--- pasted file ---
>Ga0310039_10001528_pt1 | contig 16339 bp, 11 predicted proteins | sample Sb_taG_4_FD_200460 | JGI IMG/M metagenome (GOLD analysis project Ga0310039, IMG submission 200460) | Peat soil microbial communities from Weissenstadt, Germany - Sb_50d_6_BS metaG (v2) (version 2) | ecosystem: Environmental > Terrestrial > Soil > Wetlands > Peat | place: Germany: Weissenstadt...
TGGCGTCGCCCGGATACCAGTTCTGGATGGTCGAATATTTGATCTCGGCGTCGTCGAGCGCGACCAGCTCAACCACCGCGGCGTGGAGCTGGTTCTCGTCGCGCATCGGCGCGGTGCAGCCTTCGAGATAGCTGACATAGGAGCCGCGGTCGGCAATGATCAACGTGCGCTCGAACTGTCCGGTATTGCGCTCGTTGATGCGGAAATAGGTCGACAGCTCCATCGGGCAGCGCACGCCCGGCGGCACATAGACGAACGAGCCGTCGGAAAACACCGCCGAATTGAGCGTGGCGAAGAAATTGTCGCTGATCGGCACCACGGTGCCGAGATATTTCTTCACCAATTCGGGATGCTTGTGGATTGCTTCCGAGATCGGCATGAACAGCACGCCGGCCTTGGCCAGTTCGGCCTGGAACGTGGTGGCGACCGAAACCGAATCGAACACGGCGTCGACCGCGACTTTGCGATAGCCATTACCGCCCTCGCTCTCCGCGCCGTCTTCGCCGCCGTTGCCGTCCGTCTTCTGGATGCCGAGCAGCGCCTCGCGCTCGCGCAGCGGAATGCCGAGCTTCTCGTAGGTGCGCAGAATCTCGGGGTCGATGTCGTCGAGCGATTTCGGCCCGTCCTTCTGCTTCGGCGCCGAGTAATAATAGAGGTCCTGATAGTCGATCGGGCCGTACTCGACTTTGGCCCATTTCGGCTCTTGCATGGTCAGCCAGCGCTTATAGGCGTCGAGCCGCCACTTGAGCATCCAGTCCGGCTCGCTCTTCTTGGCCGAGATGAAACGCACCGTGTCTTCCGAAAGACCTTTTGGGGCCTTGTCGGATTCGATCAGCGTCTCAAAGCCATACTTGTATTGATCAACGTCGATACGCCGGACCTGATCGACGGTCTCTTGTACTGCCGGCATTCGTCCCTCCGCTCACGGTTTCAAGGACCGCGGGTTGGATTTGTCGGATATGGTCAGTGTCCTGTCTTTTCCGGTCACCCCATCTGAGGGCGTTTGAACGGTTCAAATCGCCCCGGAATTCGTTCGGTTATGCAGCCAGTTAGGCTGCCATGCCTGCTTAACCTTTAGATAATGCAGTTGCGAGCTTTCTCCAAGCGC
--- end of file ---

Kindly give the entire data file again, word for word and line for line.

>Ga0310039_10001528_pt1 | contig 16339 bp, 11 predicted proteins | sample Sb_taG_4_FD_200460 | JGI IMG/M metagenome (GOLD analysis project Ga0310039, IMG submission 200460) | Peat soil microbial communities from Weissenstadt, Germany - Sb_50d_6_BS metaG (v2) (version 2) | ecosystem: Environmental > Terrestrial > Soil > Wetlands > Peat | place: Germany: Weissenstadt...
TGGCGTCGCCCGGATACCAGTTCTGGATGGTCGAATATTTGATCTCGGCGTCGTCGAGCGCGACCAGCTCAACCACCGCGGCGTGGAGCTGGTTCTCGTCGCGCATCGGCGCGGTGCAGCCTTCGAGATAGCTGACATAGGAGCCGCGGTCGGCAATGATCAACGTGCGCTCGAACTGTCCGGTATTGCGCTCGTTGATGCGGAAATAGGTCGACAGCTCCATCGGGCAGCGCACGCCCGGCGGCACATAGACGAACGAGCCGTCGGAAAACACCGCCGAATTGAGCGTGGCGAAGAAATTGTCGCTGATCGGCACCACGGTGCCGAGATATTTCTTCACCAATTCGGGATGCTTGTGGATTGCTTCCGAGATCGGCATGAACAGCACGCCGGCCTTGGCCAGTTCGGCCTGGAACGTGGTGGCGACCGAAACCGAATCGAACACGGCGTCGACCGCGACTTTGCGATAGCCATTACCGCCCTCGCTCTCCGCGCCGTCTTCGCCGCCGTTGCCGTCCGTCTTCTGGATGCCGAGCAGCGCCTCGCGCTCGCGCAGCGGAATGCCGAGCTTCTCGTAGGTGCGCAGAATCTCGGGGTCGATGTCGTCGAGCGATTTCGGCCCGTCCTTCTGCTTCGGCGCCGAGTAATAATAGAGGTCCTGATAGTCGATCGGGCCGTACTCGACTTTGGCCCATTTCGGCTCTTGCATGGTCAGCCAGCGCTTATAGGCGTCGAGCCGCCACTTGAGCATCCAGTCCGGCTCGCTCTTCTTGGCCGAGATGAAACGCACCGTGTCTTCCGAAAGACCTTTTGGGGCCTTGTCGGATTCGATCAGCGTCTCAAAGCCATACTTGTATTGATCAACGTCGATACGCCGGACCTGATCGACGGTCTCTTGTACTGCCGGCATTCGTCCCTCCGCTCACGGTTTCAAGGACCGCGGGTTGGATTTGTCGGATATGGTCAGTGTCCTGTCTTTTCCGGTCACCCCATCTGAGGGCGTTTGAACGGTTCAAATCGCCCCGGAATTCGTTCGGTTATGCAGCCAGTTAGGCTGCCATGCCTGCTTAACCTTTAGATAATGCAGTTGCGAGCTTTCTCCAAGCGC